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Project Energize, a region-wide whole-school nutrition and physical activity programme, commenced as a randomised controlled trial (RCT) in the period 2004–6 in 124 schools in Waikato, New Zealand. In 2007, sixty-two control schools were engaged in the programme, and by 2011, all but two of the 235 schools in the region were engaged. Energizers (trained nutrition and physical activity specialists) work with eight to twelve schools each to achieve the goals of the programme, which are based on healthier eating and enhanced physical activity. In 2011, indices of obesity and physical fitness of 2474 younger (7·58 (sd 0·57) years) and 2330 older (10·30 (sd 0·51) years) children attending 193 of the 235 primary schools were compared with historical measurements. After adjusting for age, sex, ethnicity, socio-economic status (SES) and school cluster effects, the combined prevalence of obesity and overweight among younger and older children in 2011 was lower by 31 and 15 %, respectively, than that among ‘unEnergized’ children in the 2004 to 2006 RCT. Similarly, BMI was lower by 3·0 % (95 % CI − 5·8, − 1·3) and 2·4 % (95 % CI − 4·3, − 0·5). Physical fitness (time taken to complete a 550 m run) was significantly higher in the Energized children (13·7 and 11·3 %, respectively) than in a group of similarly aged children from another region. These effects were observed for boys and girls, both indigenous Māori and non-Māori children, and across SES. The long-term regional commitment to the Energize programme in schools may potentially lead to a secular reduction in the prevalence of overweight and obesity and gains in physical fitness, which may reduce the risk of developing obesity and type 2 diabetes.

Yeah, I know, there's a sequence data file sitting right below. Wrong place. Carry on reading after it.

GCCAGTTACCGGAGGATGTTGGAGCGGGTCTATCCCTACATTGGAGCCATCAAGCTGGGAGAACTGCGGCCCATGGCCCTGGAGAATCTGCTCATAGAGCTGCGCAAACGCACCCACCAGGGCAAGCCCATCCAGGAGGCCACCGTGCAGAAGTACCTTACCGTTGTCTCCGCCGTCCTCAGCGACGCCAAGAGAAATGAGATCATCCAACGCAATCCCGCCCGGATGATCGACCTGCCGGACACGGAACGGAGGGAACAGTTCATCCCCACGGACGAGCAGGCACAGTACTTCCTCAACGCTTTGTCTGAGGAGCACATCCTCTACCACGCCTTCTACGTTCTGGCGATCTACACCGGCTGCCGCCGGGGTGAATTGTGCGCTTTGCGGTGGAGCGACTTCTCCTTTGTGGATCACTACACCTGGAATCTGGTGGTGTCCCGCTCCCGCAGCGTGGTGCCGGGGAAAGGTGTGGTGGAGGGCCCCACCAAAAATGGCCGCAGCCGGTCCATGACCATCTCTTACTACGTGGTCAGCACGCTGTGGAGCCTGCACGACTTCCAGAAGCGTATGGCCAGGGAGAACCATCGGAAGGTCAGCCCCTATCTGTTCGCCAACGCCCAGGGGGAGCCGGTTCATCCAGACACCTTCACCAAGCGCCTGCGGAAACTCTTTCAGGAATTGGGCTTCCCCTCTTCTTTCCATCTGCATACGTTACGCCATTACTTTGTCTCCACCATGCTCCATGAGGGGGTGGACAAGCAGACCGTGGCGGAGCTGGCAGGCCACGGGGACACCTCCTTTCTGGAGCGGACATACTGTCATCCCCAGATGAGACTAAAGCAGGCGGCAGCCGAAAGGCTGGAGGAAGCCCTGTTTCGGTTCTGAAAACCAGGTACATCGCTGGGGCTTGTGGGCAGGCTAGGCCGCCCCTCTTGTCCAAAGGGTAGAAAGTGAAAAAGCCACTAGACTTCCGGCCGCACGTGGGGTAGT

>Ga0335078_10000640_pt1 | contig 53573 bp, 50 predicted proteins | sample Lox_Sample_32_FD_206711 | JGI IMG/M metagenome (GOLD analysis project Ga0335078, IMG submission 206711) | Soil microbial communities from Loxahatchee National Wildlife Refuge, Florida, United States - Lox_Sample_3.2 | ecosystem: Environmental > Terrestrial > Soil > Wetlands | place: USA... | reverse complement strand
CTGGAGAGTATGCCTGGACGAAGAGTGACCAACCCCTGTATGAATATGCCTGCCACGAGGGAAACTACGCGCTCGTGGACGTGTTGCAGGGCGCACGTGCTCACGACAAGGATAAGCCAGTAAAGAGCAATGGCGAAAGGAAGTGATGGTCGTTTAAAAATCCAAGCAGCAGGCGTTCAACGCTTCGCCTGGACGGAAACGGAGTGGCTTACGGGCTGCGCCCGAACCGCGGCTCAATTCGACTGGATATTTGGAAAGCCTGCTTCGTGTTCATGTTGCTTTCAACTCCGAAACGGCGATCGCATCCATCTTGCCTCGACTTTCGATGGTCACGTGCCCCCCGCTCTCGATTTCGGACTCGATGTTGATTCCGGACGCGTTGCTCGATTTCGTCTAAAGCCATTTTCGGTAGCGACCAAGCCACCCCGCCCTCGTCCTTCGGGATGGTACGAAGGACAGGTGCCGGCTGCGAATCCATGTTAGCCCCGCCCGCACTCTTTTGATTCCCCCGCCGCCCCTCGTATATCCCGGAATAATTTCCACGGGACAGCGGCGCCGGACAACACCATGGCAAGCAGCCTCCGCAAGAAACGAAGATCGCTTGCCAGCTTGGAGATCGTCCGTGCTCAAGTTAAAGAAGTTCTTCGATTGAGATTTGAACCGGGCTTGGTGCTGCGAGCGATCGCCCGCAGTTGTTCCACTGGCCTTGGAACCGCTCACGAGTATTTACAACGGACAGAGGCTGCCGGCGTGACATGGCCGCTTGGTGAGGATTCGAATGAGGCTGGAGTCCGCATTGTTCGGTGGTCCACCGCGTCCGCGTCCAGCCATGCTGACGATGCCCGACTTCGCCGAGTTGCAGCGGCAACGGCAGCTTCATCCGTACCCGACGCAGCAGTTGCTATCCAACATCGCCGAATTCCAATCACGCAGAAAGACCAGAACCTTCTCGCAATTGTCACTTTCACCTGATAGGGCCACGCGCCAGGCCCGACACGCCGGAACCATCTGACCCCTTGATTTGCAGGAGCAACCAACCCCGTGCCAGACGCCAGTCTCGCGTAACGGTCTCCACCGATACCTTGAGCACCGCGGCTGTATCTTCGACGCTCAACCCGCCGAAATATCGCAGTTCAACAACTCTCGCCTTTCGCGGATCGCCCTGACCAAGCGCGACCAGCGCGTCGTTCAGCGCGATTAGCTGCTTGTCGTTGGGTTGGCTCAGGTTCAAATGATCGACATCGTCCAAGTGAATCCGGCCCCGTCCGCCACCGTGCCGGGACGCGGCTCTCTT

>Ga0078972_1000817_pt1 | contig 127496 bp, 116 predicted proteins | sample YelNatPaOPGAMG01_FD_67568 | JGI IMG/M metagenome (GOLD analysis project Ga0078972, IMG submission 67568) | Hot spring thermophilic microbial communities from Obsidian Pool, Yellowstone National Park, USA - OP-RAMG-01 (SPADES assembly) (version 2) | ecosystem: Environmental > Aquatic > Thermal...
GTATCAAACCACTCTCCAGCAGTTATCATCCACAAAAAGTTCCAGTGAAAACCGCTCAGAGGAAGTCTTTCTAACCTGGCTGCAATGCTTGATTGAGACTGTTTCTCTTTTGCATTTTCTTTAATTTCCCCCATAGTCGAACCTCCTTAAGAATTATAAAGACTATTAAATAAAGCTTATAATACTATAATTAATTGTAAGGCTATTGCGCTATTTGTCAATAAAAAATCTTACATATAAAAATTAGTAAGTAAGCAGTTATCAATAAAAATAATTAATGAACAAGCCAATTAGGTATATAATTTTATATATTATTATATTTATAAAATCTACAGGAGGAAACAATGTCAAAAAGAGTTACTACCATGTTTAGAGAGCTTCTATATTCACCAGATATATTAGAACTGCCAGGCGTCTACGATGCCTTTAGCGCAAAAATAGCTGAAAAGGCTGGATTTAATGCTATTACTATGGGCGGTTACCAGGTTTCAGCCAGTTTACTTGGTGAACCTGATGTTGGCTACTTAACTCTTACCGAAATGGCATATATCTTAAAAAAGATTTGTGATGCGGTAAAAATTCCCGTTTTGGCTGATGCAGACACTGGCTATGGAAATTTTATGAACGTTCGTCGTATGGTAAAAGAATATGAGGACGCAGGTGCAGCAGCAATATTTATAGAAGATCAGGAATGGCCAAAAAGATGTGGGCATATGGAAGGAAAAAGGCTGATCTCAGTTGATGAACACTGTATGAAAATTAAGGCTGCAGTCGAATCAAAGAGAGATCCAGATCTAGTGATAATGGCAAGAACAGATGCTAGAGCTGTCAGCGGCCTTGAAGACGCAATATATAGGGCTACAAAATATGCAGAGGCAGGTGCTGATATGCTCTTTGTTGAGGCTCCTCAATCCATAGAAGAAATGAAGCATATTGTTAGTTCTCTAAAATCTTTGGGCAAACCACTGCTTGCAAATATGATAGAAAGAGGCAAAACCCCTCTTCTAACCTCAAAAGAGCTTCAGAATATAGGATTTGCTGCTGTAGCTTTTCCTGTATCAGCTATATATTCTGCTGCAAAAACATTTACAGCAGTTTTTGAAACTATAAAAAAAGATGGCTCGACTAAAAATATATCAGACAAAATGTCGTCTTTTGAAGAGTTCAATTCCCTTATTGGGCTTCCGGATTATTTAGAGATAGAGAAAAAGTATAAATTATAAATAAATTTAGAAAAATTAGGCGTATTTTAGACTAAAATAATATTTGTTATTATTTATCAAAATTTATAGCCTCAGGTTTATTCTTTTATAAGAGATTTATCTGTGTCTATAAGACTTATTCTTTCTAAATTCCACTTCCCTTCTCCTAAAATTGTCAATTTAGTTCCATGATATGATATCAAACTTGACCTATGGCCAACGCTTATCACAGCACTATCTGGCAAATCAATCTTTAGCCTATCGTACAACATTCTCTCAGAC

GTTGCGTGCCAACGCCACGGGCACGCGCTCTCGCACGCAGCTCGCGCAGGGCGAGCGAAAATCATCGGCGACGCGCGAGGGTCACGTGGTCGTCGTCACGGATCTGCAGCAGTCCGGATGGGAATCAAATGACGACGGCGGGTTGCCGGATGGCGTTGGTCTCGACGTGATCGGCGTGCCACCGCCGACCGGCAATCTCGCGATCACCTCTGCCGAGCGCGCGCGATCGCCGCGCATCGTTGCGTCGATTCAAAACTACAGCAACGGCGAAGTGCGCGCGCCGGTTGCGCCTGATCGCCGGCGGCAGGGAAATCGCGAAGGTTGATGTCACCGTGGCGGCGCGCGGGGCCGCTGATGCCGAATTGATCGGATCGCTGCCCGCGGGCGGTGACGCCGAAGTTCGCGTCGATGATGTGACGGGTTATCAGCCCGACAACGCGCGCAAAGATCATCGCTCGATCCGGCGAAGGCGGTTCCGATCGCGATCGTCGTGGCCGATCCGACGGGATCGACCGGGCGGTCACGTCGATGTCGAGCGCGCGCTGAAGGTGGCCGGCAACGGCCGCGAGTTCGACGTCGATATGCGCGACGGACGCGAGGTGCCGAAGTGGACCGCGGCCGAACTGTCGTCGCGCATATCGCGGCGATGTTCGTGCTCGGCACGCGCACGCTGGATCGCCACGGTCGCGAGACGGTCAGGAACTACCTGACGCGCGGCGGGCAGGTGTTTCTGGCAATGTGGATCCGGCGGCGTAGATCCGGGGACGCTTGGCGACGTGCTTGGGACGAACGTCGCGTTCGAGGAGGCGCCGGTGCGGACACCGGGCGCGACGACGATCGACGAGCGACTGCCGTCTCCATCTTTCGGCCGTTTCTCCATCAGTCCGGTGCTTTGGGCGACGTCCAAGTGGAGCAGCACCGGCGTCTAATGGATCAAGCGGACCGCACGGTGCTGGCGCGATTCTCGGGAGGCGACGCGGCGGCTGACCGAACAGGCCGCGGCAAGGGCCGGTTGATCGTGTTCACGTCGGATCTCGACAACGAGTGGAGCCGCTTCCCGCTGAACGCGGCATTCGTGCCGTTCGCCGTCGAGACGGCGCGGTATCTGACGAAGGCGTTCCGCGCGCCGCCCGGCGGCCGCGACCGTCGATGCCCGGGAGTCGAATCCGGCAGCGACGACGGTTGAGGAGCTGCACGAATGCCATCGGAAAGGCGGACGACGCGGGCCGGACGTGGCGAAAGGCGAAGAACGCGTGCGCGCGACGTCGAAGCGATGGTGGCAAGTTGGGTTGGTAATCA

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In New Zealand (NZ), the prevalence of overweight and obesity defined by international( Reference Cole, Flegal and Nicholls 1 ) cut-offs for BMI is significantly higher in Māori (40 %) and Pacific (60 %) children than in their European counterparts (24 %)( 2 ). Higher rates can also be found in more deprived areas( 2 , 3 ) and from 10 years of age( 2 , 3 ) in girls than in boys.